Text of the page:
Having maxed out the search budget for a client, I reluctantly decided to try out a small display network test. My expectation was that the overall Cost per Acquisition/Order would be much higher than “search” but the overall blended online cost per acquisition would be within the realm of “acceptable”.
In order to test on a small budget, I decided to use the Google display network as I would not have to face any restrictions regarding a minimum monthly spend.
As I expected, the resulting cost/order as measured by conventional means (orders from customers that clicked on a display ad and completed an online purchase) was higher than orders acquired via the search channel. In fact the cost per order from the display channel was approximately twice the cost per order from the “search” channel.
However, what I found to be of greatest value is a metric called “View-thru-Conversion” measures. Based on this measurement scale, the cost per conversion was less than one-fourth of the cost per conversion from the “search” channel. I agree that this is not an apples to apples comparison and that if the same approach was used for “search”, the effective cost per order for “search” would likely be lower too.
I believe that this metric has the potential to change how jaded advertisers and clients look at display advertising as an effective medium of online advertising.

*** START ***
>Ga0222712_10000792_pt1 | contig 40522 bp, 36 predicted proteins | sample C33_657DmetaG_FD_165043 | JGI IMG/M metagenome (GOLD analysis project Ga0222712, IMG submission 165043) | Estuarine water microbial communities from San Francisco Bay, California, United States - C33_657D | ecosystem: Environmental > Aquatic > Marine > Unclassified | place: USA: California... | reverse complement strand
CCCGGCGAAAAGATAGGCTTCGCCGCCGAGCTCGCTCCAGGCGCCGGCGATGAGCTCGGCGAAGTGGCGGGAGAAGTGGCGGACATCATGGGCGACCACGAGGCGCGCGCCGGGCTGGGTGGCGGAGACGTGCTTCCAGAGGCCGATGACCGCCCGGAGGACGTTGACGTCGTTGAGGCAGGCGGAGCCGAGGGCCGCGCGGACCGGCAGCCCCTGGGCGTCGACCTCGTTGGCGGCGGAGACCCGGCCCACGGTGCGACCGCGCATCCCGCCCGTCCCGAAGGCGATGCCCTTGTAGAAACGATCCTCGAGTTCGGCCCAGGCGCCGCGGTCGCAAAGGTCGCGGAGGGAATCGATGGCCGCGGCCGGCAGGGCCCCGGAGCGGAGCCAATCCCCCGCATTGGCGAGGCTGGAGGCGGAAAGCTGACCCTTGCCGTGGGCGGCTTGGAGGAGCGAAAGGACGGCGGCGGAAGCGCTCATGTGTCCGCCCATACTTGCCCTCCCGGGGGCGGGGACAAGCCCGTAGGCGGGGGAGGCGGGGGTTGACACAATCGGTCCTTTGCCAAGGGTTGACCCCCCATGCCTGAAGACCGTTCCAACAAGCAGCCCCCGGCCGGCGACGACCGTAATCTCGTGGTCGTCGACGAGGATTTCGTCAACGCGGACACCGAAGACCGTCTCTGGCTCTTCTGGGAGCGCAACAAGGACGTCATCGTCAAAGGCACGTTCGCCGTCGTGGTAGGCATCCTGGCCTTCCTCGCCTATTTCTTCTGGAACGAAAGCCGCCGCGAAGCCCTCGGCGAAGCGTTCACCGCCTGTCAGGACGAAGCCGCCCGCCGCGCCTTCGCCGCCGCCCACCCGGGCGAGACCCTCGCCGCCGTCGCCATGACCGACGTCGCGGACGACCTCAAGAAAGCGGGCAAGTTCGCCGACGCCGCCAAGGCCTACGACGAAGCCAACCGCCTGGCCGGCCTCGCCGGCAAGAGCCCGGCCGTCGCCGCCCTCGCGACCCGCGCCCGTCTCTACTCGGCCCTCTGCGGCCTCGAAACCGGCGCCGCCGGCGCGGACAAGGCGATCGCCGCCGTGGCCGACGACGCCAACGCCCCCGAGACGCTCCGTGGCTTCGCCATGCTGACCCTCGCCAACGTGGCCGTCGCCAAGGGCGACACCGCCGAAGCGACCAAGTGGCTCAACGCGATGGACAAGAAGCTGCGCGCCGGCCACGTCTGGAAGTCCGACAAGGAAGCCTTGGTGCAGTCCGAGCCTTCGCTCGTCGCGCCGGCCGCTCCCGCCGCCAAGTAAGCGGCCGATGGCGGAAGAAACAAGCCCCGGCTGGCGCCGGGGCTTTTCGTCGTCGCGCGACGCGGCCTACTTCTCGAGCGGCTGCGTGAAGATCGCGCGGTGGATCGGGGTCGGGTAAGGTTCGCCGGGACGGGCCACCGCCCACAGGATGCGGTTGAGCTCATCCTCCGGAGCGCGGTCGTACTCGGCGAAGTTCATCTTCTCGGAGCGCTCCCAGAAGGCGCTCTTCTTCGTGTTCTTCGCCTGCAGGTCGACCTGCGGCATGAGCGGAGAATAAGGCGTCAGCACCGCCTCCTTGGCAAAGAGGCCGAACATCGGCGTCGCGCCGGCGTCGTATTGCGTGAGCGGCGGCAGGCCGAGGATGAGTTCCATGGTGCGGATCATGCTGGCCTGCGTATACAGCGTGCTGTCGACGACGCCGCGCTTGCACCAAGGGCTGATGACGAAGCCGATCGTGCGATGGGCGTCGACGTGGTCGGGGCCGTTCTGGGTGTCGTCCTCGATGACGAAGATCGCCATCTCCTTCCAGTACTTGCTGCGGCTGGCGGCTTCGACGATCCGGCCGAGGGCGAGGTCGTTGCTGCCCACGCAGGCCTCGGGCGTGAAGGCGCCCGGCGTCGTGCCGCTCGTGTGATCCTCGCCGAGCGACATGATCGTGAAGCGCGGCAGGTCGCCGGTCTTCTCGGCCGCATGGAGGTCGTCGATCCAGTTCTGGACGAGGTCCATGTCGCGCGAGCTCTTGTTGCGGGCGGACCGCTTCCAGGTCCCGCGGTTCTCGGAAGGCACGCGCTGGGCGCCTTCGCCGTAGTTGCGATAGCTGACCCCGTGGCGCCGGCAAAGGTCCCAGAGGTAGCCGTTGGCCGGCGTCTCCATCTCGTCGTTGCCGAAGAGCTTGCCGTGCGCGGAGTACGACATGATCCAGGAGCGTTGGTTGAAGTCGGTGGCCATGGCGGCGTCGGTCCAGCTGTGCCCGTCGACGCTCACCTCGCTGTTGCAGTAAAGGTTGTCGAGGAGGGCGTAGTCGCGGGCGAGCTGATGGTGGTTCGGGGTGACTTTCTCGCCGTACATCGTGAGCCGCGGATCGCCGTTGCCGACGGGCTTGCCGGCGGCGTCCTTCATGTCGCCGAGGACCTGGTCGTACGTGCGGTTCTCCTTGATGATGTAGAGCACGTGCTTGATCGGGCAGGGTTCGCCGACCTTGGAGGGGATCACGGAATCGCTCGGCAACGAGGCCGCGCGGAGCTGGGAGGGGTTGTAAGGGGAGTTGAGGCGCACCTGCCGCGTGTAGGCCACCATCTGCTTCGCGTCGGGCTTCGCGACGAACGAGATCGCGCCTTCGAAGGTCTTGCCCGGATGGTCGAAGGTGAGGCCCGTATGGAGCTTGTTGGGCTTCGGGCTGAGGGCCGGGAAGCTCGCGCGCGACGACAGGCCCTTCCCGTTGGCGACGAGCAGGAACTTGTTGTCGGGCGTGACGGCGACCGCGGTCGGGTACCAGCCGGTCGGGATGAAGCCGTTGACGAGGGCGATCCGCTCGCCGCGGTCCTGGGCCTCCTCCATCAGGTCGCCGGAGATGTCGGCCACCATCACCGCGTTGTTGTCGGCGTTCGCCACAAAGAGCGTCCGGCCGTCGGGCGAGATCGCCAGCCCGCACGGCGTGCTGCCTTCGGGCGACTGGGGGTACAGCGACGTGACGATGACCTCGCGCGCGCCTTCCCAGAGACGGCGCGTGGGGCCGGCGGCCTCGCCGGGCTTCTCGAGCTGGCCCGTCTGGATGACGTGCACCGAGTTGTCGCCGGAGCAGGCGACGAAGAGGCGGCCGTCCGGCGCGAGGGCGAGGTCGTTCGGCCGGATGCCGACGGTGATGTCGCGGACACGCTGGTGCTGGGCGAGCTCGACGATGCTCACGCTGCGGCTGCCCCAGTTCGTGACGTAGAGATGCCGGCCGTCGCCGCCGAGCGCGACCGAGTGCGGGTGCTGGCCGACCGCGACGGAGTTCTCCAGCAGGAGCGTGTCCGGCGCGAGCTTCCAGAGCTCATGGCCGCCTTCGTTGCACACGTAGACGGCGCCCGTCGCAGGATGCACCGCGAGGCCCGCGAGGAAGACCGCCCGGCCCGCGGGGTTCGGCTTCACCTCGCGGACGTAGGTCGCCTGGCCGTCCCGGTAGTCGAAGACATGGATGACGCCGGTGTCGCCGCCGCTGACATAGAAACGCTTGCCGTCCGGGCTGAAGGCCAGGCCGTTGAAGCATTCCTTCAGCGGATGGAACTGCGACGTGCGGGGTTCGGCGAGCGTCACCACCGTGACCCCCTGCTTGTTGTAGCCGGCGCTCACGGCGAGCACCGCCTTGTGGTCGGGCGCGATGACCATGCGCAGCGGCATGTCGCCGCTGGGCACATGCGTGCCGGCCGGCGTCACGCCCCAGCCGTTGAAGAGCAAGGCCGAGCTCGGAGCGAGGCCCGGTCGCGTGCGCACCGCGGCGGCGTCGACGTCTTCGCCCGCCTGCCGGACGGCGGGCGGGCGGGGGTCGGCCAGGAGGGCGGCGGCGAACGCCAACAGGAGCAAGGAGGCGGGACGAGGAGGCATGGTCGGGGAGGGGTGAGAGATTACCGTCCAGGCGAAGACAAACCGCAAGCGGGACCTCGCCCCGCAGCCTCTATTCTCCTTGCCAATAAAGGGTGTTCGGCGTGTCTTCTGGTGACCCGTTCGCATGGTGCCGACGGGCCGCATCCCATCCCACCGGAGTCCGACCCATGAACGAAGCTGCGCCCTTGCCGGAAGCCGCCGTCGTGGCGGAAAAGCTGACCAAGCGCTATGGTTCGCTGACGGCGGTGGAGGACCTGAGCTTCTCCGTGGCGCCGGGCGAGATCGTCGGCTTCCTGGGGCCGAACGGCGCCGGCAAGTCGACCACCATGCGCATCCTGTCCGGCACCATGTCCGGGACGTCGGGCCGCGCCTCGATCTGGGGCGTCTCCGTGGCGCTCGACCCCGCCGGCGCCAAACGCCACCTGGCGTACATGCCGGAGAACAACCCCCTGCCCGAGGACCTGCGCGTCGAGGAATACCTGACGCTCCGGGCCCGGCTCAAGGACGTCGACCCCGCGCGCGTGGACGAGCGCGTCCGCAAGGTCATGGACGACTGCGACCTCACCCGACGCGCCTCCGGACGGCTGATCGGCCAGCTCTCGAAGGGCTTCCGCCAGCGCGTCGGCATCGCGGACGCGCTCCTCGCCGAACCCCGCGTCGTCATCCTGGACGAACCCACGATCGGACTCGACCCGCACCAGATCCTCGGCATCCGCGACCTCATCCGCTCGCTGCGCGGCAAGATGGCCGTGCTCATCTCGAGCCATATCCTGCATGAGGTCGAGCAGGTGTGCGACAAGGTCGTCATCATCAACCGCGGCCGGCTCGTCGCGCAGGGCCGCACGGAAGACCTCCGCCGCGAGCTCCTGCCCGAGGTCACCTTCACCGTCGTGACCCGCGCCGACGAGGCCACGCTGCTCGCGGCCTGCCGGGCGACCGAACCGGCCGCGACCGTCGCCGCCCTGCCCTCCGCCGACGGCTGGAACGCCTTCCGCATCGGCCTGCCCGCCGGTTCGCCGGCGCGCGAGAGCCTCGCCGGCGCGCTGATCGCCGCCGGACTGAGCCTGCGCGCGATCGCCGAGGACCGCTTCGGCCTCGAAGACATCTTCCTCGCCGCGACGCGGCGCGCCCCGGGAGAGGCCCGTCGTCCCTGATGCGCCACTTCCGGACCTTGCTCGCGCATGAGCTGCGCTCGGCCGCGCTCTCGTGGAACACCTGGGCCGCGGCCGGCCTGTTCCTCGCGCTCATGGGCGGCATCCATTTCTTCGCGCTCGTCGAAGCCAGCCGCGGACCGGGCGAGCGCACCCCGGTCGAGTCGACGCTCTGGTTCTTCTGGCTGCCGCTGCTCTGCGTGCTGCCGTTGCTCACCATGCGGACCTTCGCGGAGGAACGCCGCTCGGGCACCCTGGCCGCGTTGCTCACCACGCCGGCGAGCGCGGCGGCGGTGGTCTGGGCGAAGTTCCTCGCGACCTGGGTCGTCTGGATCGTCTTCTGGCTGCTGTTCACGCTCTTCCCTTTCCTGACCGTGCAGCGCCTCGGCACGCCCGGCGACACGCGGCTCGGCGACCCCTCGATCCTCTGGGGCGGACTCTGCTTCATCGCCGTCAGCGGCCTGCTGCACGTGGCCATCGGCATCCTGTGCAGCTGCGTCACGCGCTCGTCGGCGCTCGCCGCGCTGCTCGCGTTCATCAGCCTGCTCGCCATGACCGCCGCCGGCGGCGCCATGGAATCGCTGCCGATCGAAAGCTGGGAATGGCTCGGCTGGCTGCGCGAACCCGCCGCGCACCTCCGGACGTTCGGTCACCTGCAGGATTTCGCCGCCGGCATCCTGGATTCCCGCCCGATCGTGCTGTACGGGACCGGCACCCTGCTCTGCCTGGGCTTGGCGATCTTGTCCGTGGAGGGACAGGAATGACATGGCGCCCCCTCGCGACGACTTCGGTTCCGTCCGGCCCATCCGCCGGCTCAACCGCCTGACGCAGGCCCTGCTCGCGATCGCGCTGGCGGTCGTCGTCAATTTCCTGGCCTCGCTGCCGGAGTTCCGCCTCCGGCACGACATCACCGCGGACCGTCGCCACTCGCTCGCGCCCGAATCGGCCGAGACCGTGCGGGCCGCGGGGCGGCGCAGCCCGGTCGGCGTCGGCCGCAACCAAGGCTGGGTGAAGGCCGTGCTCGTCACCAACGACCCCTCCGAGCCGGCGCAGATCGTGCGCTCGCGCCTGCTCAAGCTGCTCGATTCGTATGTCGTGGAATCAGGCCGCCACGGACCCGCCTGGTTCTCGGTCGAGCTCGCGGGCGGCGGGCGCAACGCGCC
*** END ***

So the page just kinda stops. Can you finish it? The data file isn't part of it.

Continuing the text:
Why the “View-thru-Conversion” makes sense?
The View-thru-Conversion metric measures conversions within a 30 day period of a display ad impression.
With the benefit of hindsight, this metric makes perfect sense. As online customers ourselves, I am sure many a time we have opened another browser window to visit an advertisers web site rather than click on a banner and have our current online activity interrupted.
To me this seems to be the way all display advertising results should be reported. Disparaging display advertising based on the low CTR rates is mis-leading.
Google seems to have applied that extra thought into how it reports results for advertisers. For advertisers and agencies, I think this represents a new beginning in terms of measuring results. Vendors that look beyond the attribution of the last click stand a better chance of showing successful test results and winning and retaining clients in this tough economic environment.
It would be interesting to see a continuum of the “View-thru-Conversion” concept i.e. what does it take to convert a customer – x impressions, y clicks, and throw in z tv ads etc and you have a sense of how big the opportunity in the measurement space really is.